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Navigating the Holidays When You’re Recovering

Either way, the holidays are tough if you’re a recovering addict. If you’re with family and they make you crazy (and let’s face it, they always make you crazy to some degree), then you feel like you need a drink. Or if you have no family or are estranged, then you’re feeling alone at the holidays. And that calls for a drink. Or whatever substance you’re trying not to abuse.

To top things off, problem substances are everywhere during the holiday season, which seems designed to help you fall off the wagon. Here are some ways to cope:

  1. Avoid high-risk situations. Or at least minimize them. If you’re invited to a party with an open bar, and you need to attend, go early and leave early. Plan to drive yourself so you can stick to your plan without worrying about others. And since you’re driving, you will have added incentive to keep away from alcohol. Plan what you’re going to drink before you go, like sparkly water with a twist of lemon. A little festive, but safe.
  2. Keep triggers to a minimum. You know what causes you to relapse if you think about it. For most people it’s being hungry, lonely, tired or angry. If your Uncle Ted never fails to get under your skin, avoid him like the plague. If it’s someone you can’t avoid, pledge not to engage and only see that person if absolutely necessary. When you’re provoked, leave the room and find a quiet place where you can pull yourself together.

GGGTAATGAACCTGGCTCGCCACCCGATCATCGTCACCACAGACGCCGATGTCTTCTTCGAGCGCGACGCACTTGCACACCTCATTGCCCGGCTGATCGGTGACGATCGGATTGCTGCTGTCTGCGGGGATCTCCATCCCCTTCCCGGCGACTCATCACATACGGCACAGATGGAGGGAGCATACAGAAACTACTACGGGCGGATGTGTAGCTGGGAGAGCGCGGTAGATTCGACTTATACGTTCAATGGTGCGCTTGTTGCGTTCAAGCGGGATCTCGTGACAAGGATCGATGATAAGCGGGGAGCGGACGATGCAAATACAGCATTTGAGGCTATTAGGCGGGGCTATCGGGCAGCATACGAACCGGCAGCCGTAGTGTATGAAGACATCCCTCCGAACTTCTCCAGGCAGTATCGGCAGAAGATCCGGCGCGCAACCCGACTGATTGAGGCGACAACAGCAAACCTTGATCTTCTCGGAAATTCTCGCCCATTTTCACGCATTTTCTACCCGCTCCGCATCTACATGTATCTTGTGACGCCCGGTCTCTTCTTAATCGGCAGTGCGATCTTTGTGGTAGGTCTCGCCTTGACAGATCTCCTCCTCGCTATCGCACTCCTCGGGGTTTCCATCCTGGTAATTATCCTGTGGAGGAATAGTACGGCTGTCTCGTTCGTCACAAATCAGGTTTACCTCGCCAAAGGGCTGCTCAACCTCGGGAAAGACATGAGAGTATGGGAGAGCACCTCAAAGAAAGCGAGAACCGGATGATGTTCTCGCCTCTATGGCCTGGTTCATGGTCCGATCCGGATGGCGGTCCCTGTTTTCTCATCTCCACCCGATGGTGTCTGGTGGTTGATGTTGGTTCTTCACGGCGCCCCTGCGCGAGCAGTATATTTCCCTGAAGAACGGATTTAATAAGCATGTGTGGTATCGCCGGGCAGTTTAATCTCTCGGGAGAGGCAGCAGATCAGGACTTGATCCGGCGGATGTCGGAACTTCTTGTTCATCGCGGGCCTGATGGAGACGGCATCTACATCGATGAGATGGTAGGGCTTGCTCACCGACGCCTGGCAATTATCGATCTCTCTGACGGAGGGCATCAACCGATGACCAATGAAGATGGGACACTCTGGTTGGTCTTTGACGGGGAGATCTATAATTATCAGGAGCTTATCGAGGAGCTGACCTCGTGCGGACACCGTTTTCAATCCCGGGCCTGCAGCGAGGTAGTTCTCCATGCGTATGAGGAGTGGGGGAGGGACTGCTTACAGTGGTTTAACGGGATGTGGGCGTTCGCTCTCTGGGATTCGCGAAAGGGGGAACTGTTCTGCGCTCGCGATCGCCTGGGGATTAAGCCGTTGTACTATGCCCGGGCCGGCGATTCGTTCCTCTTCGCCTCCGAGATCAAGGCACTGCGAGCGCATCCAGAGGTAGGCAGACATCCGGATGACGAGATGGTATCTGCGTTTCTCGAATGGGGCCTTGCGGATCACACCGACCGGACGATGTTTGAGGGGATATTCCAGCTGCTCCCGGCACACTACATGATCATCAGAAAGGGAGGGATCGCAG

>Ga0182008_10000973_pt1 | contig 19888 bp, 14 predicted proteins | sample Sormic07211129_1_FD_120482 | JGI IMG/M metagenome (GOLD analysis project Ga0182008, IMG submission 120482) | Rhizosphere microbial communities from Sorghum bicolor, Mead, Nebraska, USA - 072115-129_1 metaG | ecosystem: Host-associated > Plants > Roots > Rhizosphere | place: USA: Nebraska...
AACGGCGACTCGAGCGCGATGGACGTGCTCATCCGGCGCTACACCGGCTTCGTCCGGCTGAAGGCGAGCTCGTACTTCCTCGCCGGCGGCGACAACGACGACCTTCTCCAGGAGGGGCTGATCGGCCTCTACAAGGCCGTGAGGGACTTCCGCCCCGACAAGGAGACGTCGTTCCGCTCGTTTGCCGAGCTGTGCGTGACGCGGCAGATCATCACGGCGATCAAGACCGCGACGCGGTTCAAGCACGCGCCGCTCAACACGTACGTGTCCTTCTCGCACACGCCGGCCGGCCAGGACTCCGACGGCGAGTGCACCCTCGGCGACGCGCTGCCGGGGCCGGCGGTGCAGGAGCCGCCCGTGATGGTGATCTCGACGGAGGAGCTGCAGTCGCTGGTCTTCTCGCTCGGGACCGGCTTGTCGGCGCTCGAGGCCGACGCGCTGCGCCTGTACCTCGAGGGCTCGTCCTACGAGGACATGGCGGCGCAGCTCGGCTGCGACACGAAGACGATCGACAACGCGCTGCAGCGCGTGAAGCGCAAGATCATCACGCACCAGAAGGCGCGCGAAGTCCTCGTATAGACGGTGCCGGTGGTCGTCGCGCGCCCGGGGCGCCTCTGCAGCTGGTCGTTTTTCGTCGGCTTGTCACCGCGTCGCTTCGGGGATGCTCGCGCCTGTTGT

3. Boost your blood sugar. When it gets low, it can make you irritable and anxious. That can make you impulsive and prone to indulge. Cut this whole unhappy downward spiral off before it starts. Maintain your blood sugar with healthy snacks. Plan out your day and prepare trail mix in baggies to take with you if you can’t get to your kitchen every three hours or so.
  4. Manage your stress. Alcohol or substance abuse is no longer the way you cope with stress. So what do you do instead? Give yourself a physical routine like exercise or meditation. It doesn’t have to take a long time and totally disrupt your day. But just have a something that will help you decompress, like breathing deeply or doing a yoga sun salutation. When you give your body something to do, and focus on it, your craving will pass. It usually takes about 20 minutes or so.
  5. Have your speech ready. Some joker will insist you have a drink or whatever it is you’re recovering from. He may be high himself or he’d know what an ass he is for repeatedly pushing a glass of scotch at you. Have something ready to say to him and everyone else who will want you to join them. Something like, “I gave it up, ’cause when I drink I behave like you.” Or you can think of something nicer.
  6. Lean on your support system. Now is the time to make sure you get to those meetings. And maybe a few extra. Don’t shy away from calling that friend who’s always there for you when you need him. You’re not bothering him. He is glad to help you. And if he’s not, find someone who is. Find a support group that you feel comfortable with and don’t hesitate to call.

Nancy Travers is an Orange County Counseling professional. If you need safe, effective counseling services, please get in touch. You can reach her here: http://www.nancyscounselingcorner.com/contact-us.



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